Cary, Valentine (DNB00)
CARY, VALENTINE (d. 1626), bishop of Exeter, was born at Berwick-on-Tweed, and either himself believed, or found it convenient to encourage the belief in others, that he was connected with the Careys, barons of Hunsdon. His college life was passed in the two foundations of St. John's and Christ's at Cambridge. He was first admitted at St. John's, but migrated to the latter college in 1585, and took the degree of B.A. while there in 1589. In March 1591 he was elected to a Northumbrian fellowship at St. John's, but four years later a fellowship at Christ's College was bestowed upon him. His old friends at St. John's were not inclined to lose his services, and in March 1599 they elected him to an open fellowship in their college. On a vacancy in the mastership of Christ's College in 1610, Cary was chosen, chiefly, it is said, through the influence of the Archbishop of Canterbury, as its head. The college was at that time one of the chief seed-plots of Calvinism, and as Cary was opposed to its principles, the majority of the fellows were out of sympathy with their new master. He soon set himself to the task of purging the college from these doctrines, with the result that several of its fellows, William Ames being the most conspicuous of the number, were either deprived of, or withdrew from, their fellowships. When Richard Clayton, the seventeenth master of his old college of St. John's, died in 1612, Cary, who was vice-chancellor of the university that year, preached the funeral sermon, but he was disappointed at not being chosen his successor, and rumour assigned to Williams, afterwards the bishop of Lincoln, the chief part in his defeat. If this rumour were correct, their differences must afterwards have been composed, for Cary was at a later period the medium of the bishop in his benefactions to St. John's College, and it is equally clear that Cary could not have felt any lasting resentment to the college, as he himself gave several law works to its library. His ecclesiastical preferments were as numerous as the changes in his academical career. Among the livings which he held were Tilbury East, 1603, Great Parndon, 1606, Epping, 1607, Orsett and Toft in Cambridge, 1610. In 1601 the prebendal stall of Chiswick in St. Paul's Cathedral was conferred upon him, and from 1607 until 1621 he retained the prebend of Stow Longa at Lincoln. The archdeaconry of Salop was bestowed upon him in 1606, but he resigned this preferment in 1613 on the ground that the official of the archdeaconry swallowed so much of the few profits that it was not worth his keeping. On 8 April 1614 he was elected into the deanery of St. Paul's, and he remained in that position until his elevation to the episcopal bench in 1621. For the greater part of this time he retained the mastership of Christ's College, but in 1620 he resigned this post into the hands of its fellows. Cary's promotion to the see of Exeter was obtained through the influence of Lord Hunsdon and the then Marquis of Buckingham. He was presented to the bishopric on 14 Sept. 1621, but a difficulty had arisen which delayed his consecration. Archbishop Abbot [q. v.] had accidentally killed a gamekeeper, and Cary, with several other divines who had been nominated to vacant bishoprics, hesitated to receive consecration at the archbishop's hands. A commission was appointed to inquire into Abbot's alleged disability, and the new bishop of Exeter was one of its members. Owing to this cause Cary's consecration was retarded until 18 Nov. Even when the ceremony was completed, his personal troubles were not finished. The king insisted that he should be made a justice of the peace for the city of Exeter, but the mayor and aldermen refused their consent as involving a breach of their charter, and when Cary obtained the honour, it was at the cost of much ill-feeling. A second difference with the corporation arose through his desire to obtain a private door through the city wall, so that he might pass in private from the palace into the open fields around the city. The municipal body refused its consent. The royal authority was again invoked, and the privy council finally closed the controversy by ordering that, subject to certain restrictions, the bishop's wishes should be carried into effect. The traces of these struggles were effaced by time, and when the city was visited by the plague a few years later Cary's bounty to the sufferers was noted with praise. From 1622 to 1624 he held in commendam the chancellorship of the cathedral, and in the latter year he was appointed to the vicarage of Exminster. Cary died at his house in Drury Lane, London, on 10 June 1626, and was buried under a plain stone in the south aisle of old St. Paul's, a cenotaph being erected to his memory in Exeter Cathedral. He was a high churchman, and when he attended King James into Scotland in 1617, imprudently commended the soul of a dead person to the mercies of God, ‘which he was forced to retract.’ Fuller praises Cary as ‘a complete gentleman and excellent scholar,’ and gratefully adds: ‘He once unexpectedly owned my nearest relation in the high commission court when in some distress,’ a kindly act towards a theological opponent which should not be forgotten. Hacket, in his life of Lord-keeper Williams, calls Cary ‘a prudent courtly man.’ His wife, Dorothy, was sister of Mr. Secretary Coke. An abstract of the bishop's will and some particulars about him are in ‘Notes and Queries,’ 3rd ser. vi. 174, 217, 312–13, vii. 117, 205.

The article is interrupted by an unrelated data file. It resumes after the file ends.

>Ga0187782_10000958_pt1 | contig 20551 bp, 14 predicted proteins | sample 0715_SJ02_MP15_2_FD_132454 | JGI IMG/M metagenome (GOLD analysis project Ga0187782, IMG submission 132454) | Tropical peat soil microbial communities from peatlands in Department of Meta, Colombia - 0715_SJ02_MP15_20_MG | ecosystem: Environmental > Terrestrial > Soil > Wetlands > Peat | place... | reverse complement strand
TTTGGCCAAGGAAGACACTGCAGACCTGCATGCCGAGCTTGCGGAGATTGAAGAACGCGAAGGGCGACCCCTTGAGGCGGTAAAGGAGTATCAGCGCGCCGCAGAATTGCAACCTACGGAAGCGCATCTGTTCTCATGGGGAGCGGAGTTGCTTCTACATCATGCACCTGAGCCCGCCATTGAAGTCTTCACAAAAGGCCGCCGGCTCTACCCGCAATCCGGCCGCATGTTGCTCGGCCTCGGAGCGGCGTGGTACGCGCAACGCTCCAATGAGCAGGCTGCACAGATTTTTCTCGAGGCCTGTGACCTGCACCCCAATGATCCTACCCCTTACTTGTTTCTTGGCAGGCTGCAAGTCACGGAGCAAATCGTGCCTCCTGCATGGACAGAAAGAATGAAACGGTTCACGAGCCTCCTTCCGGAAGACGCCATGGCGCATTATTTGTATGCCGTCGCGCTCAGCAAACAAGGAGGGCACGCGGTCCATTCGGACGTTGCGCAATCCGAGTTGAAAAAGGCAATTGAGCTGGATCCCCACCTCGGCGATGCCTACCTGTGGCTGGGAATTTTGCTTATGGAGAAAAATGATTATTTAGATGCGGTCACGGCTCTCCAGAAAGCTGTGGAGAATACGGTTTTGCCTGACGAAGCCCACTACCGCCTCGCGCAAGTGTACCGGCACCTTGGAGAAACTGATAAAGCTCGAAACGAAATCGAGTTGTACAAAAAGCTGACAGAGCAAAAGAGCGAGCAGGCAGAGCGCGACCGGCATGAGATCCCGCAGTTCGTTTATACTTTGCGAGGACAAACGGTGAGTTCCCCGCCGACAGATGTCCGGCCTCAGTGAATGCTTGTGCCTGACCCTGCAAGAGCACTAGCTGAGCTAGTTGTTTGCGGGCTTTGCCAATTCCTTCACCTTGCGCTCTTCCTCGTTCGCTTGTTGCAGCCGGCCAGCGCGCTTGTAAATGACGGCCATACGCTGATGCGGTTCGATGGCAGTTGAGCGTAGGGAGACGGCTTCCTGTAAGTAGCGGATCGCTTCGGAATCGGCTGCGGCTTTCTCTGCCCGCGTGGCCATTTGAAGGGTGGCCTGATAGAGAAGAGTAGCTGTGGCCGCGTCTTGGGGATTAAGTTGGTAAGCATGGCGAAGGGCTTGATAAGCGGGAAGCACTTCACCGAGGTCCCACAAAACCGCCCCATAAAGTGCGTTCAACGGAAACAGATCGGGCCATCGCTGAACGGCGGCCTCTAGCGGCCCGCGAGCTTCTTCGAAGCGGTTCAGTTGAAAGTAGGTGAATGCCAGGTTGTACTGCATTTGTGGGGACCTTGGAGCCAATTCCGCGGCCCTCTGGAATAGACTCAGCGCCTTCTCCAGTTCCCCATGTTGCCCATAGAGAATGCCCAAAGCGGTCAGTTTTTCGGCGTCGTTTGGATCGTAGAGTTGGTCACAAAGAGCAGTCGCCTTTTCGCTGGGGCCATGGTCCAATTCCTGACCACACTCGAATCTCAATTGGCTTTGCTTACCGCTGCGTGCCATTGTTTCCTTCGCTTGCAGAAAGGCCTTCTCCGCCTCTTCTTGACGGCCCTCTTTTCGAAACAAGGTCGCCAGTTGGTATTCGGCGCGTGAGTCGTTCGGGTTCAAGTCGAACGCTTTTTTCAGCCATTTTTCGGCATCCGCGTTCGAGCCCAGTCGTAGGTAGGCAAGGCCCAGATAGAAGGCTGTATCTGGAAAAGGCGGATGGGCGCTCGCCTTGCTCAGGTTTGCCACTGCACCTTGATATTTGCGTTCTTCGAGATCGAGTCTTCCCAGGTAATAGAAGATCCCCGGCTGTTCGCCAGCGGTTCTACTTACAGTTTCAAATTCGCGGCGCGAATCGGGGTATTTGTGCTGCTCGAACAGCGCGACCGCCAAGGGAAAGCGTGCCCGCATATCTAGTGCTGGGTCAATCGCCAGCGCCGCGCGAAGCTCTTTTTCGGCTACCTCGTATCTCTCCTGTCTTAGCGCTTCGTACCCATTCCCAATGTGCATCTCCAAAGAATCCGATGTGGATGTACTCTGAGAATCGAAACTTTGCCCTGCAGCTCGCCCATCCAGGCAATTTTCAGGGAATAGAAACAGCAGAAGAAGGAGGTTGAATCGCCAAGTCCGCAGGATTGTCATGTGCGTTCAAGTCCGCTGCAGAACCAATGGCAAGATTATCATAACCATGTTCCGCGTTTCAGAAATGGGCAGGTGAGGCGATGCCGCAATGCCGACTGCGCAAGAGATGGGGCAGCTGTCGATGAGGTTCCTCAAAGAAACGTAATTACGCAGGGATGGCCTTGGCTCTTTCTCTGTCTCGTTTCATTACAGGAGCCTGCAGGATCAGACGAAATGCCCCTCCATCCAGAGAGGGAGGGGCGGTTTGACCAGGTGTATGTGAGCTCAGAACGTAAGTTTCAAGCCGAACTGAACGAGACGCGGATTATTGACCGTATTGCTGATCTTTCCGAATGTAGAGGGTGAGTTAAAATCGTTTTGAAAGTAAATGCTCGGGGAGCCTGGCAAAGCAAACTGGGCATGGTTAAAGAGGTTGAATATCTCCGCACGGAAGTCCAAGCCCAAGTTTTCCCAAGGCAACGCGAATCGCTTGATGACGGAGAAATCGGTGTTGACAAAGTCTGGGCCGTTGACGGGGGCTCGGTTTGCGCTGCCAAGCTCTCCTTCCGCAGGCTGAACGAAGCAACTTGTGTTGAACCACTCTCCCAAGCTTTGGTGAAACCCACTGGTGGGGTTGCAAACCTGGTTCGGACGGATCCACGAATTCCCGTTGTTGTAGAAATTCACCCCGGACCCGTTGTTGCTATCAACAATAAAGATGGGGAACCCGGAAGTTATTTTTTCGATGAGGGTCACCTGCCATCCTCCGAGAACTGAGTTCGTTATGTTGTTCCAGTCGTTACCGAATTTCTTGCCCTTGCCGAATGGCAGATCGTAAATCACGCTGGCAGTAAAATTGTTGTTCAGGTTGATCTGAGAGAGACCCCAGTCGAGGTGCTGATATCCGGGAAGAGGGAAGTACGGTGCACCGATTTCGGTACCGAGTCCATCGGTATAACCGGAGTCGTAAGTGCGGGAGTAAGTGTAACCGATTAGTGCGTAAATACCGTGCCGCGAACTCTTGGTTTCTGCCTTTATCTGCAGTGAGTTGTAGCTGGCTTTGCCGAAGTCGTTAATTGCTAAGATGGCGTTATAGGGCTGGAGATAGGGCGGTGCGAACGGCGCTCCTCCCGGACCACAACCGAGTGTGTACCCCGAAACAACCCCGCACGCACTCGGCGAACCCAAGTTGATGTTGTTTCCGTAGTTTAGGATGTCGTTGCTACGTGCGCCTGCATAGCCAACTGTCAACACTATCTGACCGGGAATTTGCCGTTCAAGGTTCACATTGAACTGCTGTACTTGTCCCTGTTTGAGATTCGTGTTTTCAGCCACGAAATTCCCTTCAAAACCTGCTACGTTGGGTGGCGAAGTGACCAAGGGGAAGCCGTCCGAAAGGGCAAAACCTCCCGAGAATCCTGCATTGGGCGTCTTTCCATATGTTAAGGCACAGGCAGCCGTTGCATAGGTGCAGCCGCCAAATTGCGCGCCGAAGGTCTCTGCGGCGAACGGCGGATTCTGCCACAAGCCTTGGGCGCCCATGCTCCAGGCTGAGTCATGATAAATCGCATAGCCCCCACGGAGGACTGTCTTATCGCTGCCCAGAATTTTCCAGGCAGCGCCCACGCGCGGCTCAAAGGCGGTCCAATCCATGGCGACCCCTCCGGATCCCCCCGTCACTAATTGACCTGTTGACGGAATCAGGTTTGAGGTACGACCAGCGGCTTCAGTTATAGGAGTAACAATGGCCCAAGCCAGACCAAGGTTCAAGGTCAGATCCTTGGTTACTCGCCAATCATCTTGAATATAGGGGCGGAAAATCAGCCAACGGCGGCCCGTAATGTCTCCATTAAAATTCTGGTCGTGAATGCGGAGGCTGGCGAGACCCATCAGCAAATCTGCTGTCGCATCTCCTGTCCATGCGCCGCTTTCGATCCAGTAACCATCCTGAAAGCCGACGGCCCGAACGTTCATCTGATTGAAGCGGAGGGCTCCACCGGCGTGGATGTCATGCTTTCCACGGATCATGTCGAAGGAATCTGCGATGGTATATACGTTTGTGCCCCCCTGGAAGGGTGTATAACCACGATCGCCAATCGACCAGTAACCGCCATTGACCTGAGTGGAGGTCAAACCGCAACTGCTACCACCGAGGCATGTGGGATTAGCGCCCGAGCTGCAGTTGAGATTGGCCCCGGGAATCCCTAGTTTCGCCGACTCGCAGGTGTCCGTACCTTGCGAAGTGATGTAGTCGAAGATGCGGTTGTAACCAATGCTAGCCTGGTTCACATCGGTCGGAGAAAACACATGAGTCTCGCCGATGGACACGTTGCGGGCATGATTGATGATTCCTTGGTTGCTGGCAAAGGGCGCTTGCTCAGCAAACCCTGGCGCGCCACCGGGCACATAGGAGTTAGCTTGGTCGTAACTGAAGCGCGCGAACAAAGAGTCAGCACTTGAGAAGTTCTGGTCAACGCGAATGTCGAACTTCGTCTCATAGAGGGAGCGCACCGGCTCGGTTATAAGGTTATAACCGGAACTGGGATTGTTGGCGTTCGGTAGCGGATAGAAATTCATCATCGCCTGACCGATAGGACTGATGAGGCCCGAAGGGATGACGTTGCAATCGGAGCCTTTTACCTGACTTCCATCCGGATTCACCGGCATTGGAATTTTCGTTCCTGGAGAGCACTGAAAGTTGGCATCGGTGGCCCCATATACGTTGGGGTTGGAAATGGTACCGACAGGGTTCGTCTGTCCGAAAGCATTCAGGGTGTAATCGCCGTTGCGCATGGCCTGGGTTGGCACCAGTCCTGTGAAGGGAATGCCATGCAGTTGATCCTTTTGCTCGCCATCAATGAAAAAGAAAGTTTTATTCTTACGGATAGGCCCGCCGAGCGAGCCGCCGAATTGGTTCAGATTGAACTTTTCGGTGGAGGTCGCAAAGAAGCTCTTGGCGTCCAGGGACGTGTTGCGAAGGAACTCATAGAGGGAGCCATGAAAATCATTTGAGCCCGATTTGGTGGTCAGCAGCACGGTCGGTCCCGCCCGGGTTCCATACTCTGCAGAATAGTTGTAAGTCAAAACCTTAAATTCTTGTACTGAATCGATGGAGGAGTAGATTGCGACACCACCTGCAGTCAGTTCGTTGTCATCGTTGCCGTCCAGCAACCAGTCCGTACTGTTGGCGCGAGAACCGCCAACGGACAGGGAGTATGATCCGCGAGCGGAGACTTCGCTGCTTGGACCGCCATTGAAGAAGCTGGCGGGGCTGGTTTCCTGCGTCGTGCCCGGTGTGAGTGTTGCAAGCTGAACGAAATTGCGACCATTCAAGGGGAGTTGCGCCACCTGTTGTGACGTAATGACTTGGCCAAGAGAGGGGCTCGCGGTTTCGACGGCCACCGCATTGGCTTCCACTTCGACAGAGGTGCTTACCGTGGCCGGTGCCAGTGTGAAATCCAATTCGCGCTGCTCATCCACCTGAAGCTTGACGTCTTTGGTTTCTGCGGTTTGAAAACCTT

[Baker's Hist. of St. John's (Mayor), i. 197–8, 208–9, 261–2, 291–2, 339, ii. 616, 676; Le Neve's Fasti (Hardy), i. 380, 419, 575, ii. 215, 315, 378; Yonge's Diary (Camd. Soc.), 44, 51; Oliver's Bishops of Exeter, 144, 257–8, 483; Fuller's Worthies (1840), ii. 546; Mullinger's Univ. of Camb. 1535–1625, pp. 475–6, 508–11; Fortescue Papers (Camd. Soc.), 160–4, 194.]